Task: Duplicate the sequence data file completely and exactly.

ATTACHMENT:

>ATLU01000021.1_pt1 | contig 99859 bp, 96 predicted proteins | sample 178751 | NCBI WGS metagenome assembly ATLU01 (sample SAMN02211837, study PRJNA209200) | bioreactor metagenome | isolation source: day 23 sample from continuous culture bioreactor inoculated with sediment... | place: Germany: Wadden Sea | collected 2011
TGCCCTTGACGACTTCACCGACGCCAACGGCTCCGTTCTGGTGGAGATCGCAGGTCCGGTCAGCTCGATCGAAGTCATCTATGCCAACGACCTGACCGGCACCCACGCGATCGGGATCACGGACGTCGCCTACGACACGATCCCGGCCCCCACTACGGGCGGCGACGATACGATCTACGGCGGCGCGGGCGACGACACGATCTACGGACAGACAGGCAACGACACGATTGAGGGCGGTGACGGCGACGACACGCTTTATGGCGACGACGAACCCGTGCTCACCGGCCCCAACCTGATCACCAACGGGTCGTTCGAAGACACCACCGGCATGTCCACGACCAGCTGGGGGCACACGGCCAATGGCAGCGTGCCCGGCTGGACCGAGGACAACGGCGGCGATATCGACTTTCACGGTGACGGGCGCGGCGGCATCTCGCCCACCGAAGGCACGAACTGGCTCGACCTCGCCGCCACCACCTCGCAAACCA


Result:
>ATLU01000021.1_pt1 | contig 99859 bp, 96 predicted proteins | sample 178751 | NCBI WGS metagenome assembly ATLU01 (sample SAMN02211837, study PRJNA209200) | bioreactor metagenome | isolation source: day 23 sample from continuous culture bioreactor inoculated with sediment... | place: Germany: Wadden Sea | collected 2011
TGCCCTTGACGACTTCACCGACGCCAACGGCTCCGTTCTGGTGGAGATCGCAGGTCCGGTCAGCTCGATCGAAGTCATCTATGCCAACGACCTGACCGGCACCCACGCGATCGGGATCACGGACGTCGCCTACGACACGATCCCGGCCCCCACTACGGGCGGCGACGATACGATCTACGGCGGCGCGGGCGACGACACGATCTACGGACAGACAGGCAACGACACGATTGAGGGCGGTGACGGCGACGACACGCTTTATGGCGACGACGAACCCGTGCTCACCGGCCCCAACCTGATCACCAACGGGTCGTTCGAAGACACCACCGGCATGTCCACGACCAGCTGGGGGCACACGGCCAATGGCAGCGTGCCCGGCTGGACCGAGGACAACGGCGGCGATATCGACTTTCACGGTGACGGGCGCGGCGGCATCTCGCCCACCGAAGGCACGAACTGGCTCGACCTCGCCGCCACCACCTCGCAAACCA